void foo(String a, Optional<Integer> bOpt) {
        Integer b = bOpt.isPresent() ? bOpt.get() : 0;
    foo("a", Optional.of(2));
    foo("a", Optional.<Integer>absent());

    Optional makes a method contract explicit for a caller, however, one may find such signature too verbose.

    Update: Java 8 includes the class java.util.Optional out-of-the-box, so there is no need to use guava for this particular reason in java 8. The method name is a bit different though.

  5. Builder pattern. The builder pattern is used for constructors and is implemented by introducing a separate Builder class:

     class Foo {
         private final String a; 
         private final Integer b;
         Foo(String a, Integer b) {
           this.a = a;
           this.b = b;
     class FooBuilder {
       private String a = ""; 
       private Integer b = 0;
       FooBuilder setA(String a) {
         this.a = a;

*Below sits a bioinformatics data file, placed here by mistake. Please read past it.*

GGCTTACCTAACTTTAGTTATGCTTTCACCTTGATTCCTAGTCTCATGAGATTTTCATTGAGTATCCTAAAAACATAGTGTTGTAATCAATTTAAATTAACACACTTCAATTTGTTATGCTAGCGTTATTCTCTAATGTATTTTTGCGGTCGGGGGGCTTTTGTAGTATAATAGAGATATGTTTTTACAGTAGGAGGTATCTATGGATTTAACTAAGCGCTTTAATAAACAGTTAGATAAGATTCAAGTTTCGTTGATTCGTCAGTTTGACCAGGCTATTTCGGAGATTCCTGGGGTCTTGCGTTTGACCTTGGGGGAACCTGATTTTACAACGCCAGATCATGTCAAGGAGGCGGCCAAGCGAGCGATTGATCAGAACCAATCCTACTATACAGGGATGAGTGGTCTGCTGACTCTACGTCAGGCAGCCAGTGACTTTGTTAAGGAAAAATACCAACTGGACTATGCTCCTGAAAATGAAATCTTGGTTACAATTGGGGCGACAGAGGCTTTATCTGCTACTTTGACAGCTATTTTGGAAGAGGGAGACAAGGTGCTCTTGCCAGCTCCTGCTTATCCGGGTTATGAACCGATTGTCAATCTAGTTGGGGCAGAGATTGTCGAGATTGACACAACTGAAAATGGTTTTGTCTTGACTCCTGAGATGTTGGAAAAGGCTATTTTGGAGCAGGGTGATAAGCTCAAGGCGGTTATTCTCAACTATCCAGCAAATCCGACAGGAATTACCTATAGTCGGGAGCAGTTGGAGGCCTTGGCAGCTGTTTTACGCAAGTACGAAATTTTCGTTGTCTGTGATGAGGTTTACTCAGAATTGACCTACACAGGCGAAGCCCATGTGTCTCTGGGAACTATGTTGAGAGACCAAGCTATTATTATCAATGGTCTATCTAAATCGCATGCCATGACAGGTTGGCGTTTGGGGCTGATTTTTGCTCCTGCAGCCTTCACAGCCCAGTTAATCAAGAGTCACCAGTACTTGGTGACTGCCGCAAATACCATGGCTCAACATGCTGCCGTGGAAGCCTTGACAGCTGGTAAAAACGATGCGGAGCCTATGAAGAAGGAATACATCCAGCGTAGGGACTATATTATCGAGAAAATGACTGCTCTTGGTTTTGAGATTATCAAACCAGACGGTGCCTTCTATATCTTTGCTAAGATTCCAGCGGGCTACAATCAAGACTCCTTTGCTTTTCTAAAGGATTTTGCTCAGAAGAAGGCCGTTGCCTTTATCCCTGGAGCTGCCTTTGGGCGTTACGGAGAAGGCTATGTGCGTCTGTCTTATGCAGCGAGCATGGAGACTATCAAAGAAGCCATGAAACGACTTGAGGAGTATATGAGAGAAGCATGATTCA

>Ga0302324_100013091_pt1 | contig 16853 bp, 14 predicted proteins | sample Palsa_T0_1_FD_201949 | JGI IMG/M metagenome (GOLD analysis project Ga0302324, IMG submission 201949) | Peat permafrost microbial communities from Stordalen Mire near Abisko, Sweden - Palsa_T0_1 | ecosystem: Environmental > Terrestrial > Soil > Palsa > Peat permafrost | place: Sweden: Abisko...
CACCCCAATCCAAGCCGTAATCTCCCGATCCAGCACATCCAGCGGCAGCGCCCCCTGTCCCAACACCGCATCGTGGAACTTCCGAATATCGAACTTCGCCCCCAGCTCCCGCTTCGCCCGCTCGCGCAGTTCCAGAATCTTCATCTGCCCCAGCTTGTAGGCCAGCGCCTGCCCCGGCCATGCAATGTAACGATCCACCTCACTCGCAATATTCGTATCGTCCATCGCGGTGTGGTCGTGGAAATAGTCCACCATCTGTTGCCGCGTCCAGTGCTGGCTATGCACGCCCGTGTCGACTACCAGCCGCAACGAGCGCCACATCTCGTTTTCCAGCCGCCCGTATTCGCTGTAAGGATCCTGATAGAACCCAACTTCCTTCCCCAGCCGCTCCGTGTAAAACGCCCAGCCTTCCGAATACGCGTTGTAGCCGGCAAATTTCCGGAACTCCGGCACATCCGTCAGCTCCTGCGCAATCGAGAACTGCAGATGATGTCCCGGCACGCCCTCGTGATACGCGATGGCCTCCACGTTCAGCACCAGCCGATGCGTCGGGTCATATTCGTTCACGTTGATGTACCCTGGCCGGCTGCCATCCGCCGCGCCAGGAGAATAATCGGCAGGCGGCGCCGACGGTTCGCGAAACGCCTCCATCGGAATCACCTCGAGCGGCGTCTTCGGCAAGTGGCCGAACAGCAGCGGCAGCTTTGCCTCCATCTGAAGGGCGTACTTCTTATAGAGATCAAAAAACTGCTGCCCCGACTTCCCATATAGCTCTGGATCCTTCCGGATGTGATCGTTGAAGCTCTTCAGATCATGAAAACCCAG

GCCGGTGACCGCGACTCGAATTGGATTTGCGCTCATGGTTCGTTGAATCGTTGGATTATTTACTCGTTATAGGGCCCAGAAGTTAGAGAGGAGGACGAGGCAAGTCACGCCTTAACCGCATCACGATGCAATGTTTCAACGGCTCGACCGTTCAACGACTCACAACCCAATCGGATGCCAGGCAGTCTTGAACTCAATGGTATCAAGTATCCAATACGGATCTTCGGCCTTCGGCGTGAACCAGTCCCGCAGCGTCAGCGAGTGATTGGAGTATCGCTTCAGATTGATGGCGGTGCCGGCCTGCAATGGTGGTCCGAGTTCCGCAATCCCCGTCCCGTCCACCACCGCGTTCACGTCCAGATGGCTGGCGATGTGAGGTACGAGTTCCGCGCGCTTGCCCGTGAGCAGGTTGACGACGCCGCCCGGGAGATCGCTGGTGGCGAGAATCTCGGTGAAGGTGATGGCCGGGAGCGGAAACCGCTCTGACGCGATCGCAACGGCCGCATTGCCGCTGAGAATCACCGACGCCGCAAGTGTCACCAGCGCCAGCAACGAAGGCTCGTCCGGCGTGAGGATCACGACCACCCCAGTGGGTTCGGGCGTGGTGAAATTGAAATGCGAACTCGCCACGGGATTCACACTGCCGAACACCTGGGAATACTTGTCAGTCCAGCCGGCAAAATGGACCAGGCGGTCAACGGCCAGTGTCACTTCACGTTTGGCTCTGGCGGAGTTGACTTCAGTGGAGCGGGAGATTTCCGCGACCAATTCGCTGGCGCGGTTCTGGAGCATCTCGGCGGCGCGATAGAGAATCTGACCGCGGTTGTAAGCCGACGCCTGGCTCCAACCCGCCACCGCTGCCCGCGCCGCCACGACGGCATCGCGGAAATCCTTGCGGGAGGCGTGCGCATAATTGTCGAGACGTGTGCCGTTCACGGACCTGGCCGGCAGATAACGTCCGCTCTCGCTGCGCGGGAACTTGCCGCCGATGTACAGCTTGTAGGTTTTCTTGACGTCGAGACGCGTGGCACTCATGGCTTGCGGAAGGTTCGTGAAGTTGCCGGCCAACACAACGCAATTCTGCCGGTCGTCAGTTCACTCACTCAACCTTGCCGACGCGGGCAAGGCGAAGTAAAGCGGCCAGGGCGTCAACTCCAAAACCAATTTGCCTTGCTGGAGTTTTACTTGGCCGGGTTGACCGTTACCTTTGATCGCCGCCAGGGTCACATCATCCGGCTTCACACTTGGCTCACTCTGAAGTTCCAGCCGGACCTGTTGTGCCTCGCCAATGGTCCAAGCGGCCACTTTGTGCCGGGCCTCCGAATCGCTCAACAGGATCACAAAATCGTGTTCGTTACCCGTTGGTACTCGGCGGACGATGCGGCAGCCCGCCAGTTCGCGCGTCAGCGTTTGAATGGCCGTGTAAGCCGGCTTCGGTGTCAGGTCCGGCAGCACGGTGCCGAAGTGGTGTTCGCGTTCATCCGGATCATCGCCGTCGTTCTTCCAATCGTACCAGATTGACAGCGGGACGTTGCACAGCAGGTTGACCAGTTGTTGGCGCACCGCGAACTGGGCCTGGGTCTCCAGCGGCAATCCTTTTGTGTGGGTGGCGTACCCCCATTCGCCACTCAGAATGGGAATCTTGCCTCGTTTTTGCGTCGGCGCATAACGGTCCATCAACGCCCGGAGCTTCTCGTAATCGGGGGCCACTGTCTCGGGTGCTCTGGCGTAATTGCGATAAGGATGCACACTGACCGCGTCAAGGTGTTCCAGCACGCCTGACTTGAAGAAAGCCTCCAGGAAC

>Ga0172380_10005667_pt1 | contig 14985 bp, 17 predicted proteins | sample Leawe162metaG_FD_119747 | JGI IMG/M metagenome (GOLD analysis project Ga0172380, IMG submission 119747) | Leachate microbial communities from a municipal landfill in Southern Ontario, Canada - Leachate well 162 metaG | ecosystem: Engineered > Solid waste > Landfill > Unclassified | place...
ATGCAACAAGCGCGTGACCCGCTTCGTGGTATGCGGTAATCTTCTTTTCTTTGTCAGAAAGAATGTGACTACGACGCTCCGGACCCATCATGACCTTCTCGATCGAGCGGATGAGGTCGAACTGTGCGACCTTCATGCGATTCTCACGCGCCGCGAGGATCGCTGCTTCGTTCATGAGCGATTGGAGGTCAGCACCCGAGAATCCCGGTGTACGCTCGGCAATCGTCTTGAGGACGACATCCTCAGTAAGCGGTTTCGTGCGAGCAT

return this;
       FooBuilder setB(Integer b) {
         this.b = b;
         return this;
       Foo build() {
         return new Foo(a, b);
     Foo foo = new FooBuilder().setA("a").build();
  6. Maps. When the number of parameters is too large and for most of them default values are usually used, you can pass method arguments as a map of their names/values:

    void foo(Map<String, Object> parameters) {
        String a = ""; 
        Integer b = 0;
        if (parameters.containsKey("a")) { 
            if (!(parameters.get("a") instanceof Integer)) { 
                throw new IllegalArgumentException("...");
            a = (Integer)parameters.get("a");
        if (parameters.containsKey("b")) {